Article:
Dancer And The Moon by Blackmore’s Night

August 28, 2013

Who knew that when Ritchie Blackmore was the lead guitarist for hard rock bands Deep Purple and Rainbow, someday he would find contentment and love as a part of the rock/renaissance band Blackmore’s Night? But here he is 16 years and a dozen or so albums down the road.

The band’s albums tend to have a flow to them. They have fused a modern rock sound with elements of renaissance music into a unique and many times brilliant mix. The band has not veered from that approach, so If you like one album; you will probably like them all. Their latest release, Dancer and the Moon,is except for two tracks mostly more of the same, which should please their ever-growing fan base.

Blackmore’s Night has covered a number of songs by outside writers with varying results. Songs such as “Can’t Help Falling in Love” (Elvis), “First of May” (Bee Gees), “Diamonds and Rust” (Joan Baez), “The Times They Are A-Changin’” (Bob Dylan), and “Celluloid Heroes” (Kinks) have, for better or worse, graced their albums. This time they have recorded the best cover song of their career, Randy Newman’s “I Think It’s Going to Rain Today.” It is the album’s first track and one where the band veers from their usual approach. It is more of a pop song, since the group changes the song’s tempo, plus Candice Night’s vocals bring a polish to the track. Blackmore’s guitar play is sedated, which provides a subtle foundation for the performance.

The second track, “Troika,” finds the band back in familiar territory. It is English renaissance music meeting the sounds of the Russian Volga boat men. The music then settles in to their well-known groove. It is not their most energetic release, but after several listens the music sneaks up on you to create a pleasant flow. “The Last Leaf,” “Dancer and the Moon,” “The Spinner’s Tale,” and “The Moon Is Shining (Somewhere Over the Sea)” all fit in with their previous work. There is also a beautiful take on the traditional Welsh folk tune, “The Ash Grove.”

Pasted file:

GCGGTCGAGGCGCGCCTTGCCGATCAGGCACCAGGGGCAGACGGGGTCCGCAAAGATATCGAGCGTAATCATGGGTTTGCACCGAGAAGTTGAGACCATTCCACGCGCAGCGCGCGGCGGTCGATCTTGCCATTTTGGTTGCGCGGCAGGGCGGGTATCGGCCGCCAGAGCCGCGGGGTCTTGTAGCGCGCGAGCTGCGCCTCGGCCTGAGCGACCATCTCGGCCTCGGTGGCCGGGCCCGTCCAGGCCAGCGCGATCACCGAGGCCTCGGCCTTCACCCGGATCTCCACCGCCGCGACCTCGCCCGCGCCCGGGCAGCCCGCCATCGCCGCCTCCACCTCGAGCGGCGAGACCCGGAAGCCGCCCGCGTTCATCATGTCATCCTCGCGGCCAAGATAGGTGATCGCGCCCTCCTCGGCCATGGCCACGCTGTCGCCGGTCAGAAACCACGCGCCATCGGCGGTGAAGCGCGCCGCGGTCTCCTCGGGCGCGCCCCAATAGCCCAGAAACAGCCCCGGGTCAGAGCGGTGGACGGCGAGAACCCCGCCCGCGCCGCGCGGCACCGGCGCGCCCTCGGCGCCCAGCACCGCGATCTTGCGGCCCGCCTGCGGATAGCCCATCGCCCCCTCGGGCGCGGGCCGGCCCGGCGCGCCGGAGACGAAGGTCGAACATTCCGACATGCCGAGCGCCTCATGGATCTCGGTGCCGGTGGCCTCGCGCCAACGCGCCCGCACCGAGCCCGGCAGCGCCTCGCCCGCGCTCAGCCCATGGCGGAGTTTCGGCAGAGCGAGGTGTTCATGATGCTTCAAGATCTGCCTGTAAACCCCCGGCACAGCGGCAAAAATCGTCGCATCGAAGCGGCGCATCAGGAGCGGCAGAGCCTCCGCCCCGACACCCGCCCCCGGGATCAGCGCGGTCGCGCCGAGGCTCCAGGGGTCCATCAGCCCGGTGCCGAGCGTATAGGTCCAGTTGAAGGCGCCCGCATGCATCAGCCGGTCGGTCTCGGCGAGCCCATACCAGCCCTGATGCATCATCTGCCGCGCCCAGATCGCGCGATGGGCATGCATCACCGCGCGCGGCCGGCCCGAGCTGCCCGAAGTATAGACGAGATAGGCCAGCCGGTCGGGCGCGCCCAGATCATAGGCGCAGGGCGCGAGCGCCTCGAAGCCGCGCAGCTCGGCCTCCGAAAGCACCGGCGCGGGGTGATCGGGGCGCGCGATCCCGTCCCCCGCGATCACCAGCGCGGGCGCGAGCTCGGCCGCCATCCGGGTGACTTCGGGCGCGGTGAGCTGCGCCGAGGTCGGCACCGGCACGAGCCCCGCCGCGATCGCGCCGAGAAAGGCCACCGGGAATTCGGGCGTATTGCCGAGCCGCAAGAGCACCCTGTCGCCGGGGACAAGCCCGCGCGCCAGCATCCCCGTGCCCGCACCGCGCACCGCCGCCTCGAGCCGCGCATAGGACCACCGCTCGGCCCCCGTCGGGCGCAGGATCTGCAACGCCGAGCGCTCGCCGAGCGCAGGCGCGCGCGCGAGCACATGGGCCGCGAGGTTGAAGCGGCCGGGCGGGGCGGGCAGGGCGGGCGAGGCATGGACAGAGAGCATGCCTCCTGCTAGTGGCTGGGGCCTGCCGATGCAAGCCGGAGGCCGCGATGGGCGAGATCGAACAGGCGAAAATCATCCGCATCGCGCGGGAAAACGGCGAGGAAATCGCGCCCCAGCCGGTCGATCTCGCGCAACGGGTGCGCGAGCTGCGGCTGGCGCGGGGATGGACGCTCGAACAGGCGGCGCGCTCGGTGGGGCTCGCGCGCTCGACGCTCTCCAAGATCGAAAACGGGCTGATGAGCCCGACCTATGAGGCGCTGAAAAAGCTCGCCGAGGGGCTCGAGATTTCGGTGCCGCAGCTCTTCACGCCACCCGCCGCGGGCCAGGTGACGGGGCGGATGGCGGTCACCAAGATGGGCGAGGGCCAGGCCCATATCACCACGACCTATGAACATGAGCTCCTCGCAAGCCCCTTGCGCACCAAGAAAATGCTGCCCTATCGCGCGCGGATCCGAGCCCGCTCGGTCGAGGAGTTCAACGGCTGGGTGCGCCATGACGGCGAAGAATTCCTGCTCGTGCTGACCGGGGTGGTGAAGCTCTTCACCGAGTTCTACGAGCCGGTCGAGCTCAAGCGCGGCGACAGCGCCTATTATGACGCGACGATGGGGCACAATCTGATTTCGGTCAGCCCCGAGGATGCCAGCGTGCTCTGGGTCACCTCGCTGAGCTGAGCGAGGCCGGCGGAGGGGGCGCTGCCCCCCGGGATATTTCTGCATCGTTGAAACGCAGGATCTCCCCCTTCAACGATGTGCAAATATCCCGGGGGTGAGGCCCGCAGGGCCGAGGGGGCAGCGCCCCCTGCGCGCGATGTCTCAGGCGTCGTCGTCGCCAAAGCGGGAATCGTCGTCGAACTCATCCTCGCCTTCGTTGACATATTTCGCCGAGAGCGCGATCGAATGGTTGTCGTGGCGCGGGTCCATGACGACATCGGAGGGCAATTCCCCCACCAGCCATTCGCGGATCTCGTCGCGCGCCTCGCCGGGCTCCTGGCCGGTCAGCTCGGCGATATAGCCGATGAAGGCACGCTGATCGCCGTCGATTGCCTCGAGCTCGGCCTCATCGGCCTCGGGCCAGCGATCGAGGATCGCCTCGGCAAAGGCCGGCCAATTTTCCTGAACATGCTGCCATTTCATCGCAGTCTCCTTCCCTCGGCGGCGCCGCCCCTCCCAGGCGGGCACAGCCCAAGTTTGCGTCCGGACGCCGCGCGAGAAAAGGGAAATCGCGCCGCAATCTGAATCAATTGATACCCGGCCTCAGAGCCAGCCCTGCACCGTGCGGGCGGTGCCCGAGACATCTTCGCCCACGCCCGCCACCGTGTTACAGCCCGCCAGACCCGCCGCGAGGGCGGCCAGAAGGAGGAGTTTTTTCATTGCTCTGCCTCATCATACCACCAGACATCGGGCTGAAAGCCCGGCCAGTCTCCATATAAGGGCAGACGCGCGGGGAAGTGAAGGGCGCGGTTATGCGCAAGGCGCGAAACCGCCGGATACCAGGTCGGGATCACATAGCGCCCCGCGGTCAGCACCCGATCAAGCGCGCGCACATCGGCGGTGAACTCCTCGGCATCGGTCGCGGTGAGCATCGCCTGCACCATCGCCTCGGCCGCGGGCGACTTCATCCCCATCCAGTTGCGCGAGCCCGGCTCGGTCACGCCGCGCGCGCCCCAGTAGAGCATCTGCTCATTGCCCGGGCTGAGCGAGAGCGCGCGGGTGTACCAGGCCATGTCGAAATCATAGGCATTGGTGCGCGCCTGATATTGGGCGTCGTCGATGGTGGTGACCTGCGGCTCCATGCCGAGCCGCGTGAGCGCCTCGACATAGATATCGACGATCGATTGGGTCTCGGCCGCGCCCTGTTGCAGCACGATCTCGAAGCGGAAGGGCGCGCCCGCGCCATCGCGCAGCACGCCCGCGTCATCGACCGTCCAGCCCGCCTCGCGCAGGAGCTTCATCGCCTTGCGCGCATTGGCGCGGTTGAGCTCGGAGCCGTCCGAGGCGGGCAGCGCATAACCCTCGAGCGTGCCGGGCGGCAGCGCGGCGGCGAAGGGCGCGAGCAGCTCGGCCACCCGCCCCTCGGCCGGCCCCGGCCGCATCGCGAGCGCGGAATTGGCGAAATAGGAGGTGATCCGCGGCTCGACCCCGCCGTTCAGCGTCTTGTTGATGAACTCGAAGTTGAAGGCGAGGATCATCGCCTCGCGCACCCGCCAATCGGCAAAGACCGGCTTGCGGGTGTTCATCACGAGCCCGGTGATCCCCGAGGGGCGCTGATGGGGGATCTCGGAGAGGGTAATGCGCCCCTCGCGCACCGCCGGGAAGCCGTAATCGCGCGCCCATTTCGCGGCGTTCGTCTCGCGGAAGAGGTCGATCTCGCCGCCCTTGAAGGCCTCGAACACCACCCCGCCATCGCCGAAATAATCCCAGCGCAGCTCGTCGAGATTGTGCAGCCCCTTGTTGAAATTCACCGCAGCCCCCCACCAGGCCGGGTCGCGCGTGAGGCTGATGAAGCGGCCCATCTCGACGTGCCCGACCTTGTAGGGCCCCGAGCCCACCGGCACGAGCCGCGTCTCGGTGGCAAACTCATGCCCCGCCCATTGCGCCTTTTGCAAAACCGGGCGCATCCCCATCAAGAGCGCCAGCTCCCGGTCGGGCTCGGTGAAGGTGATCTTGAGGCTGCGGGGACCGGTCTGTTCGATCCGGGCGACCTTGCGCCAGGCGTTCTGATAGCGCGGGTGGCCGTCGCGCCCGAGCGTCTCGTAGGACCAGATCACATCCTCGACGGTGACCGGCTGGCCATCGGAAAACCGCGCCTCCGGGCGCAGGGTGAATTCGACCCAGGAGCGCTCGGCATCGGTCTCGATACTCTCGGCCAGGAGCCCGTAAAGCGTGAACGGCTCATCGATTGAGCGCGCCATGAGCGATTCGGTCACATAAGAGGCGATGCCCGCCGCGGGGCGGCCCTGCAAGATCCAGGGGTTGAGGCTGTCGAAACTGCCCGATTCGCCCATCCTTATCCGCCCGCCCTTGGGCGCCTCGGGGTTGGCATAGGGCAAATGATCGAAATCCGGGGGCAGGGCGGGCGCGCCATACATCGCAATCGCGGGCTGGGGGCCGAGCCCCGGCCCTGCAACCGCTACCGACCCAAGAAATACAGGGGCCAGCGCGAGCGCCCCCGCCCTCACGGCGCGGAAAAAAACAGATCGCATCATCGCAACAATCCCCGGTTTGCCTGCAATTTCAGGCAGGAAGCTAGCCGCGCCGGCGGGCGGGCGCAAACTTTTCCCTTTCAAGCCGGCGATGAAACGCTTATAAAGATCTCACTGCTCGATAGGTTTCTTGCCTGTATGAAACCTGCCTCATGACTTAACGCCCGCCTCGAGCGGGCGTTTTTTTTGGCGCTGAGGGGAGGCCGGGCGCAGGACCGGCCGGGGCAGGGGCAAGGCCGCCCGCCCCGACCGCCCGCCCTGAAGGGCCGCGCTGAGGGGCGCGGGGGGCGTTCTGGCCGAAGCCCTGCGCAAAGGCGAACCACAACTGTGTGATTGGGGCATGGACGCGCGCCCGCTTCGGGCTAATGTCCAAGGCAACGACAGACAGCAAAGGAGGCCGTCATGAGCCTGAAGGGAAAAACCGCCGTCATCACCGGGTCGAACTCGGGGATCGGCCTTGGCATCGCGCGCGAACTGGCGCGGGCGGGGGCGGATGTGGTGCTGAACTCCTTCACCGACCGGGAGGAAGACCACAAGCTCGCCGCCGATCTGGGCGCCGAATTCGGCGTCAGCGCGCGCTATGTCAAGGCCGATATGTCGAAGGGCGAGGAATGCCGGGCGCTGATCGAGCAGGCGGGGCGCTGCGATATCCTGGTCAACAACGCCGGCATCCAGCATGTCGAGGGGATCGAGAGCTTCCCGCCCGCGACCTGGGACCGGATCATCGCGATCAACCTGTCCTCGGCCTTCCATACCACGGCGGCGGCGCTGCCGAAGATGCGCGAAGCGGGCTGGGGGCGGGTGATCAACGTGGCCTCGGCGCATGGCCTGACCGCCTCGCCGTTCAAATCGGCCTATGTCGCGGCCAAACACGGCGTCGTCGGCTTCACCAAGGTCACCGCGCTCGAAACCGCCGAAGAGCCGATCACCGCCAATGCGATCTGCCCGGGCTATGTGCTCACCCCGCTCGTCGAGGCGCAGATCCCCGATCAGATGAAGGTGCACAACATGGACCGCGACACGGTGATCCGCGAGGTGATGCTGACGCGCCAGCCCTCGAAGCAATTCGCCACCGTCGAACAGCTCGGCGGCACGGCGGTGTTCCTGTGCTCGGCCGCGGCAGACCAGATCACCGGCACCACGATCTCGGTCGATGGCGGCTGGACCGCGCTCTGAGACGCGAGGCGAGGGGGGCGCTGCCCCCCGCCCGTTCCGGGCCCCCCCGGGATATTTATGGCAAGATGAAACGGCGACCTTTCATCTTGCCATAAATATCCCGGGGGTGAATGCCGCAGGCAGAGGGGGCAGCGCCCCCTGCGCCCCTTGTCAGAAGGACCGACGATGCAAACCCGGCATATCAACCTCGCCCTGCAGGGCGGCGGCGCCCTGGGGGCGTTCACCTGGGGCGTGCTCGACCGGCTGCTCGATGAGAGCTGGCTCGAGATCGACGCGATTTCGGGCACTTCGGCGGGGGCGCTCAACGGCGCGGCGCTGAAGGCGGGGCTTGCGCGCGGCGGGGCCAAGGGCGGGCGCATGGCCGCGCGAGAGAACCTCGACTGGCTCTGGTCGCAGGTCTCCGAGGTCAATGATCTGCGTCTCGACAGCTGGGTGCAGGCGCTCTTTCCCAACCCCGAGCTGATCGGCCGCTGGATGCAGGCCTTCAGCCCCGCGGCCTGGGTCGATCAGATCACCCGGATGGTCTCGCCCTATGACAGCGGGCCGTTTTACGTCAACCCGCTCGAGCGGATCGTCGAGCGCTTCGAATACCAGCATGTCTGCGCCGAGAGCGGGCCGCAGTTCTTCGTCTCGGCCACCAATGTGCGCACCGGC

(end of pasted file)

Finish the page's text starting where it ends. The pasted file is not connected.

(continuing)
The second song that is outside the norm is the album’s last track, “Carry On…Jon.” It is one of the more poignant ones of Blackmore’s career, as it is an instrumental tribute to his old Deep Purple bandmate Jon Lord, who passed away last year. It is an extended guitar solo with a melancholy feel that is a fitting farewell to a person with whom he spent a lot of years.

I tend to like Blackmore’s Night’s music and Dancer and the Moon is a satisfying release. They may or may not have some creative twists and turns in their future but for now, this album will do just fine.$(KGrHqF,!hcE+5h1rW+1BQPZJ4zzog~~60_1


Reflections by Candice Night

January 7, 2013

Candice Night met Ritchie Blackmore when she was a background singer. That chance meeting has evolved into a 15-year musical and romantic relationship. Now Blackmore’s wife, Night has been fronting the renaissance/rock group Blackmore’s Night since 1997. She is now stepping out of the band’s shadow to release the solo album, Reflections.

This is first and foremost a Candice Night project. The album begins with a number of lyrics she had written but had not been set to music until now. Blackmore was busy with a project of his own, so she wrote the music herself. With her husband unavailable, it left Night free to explore territory of her choosing. While her Blackmore’s Night roots remain firmly in place, and at times influence some of the songs, she does branch out toward the pop/rock mainstream.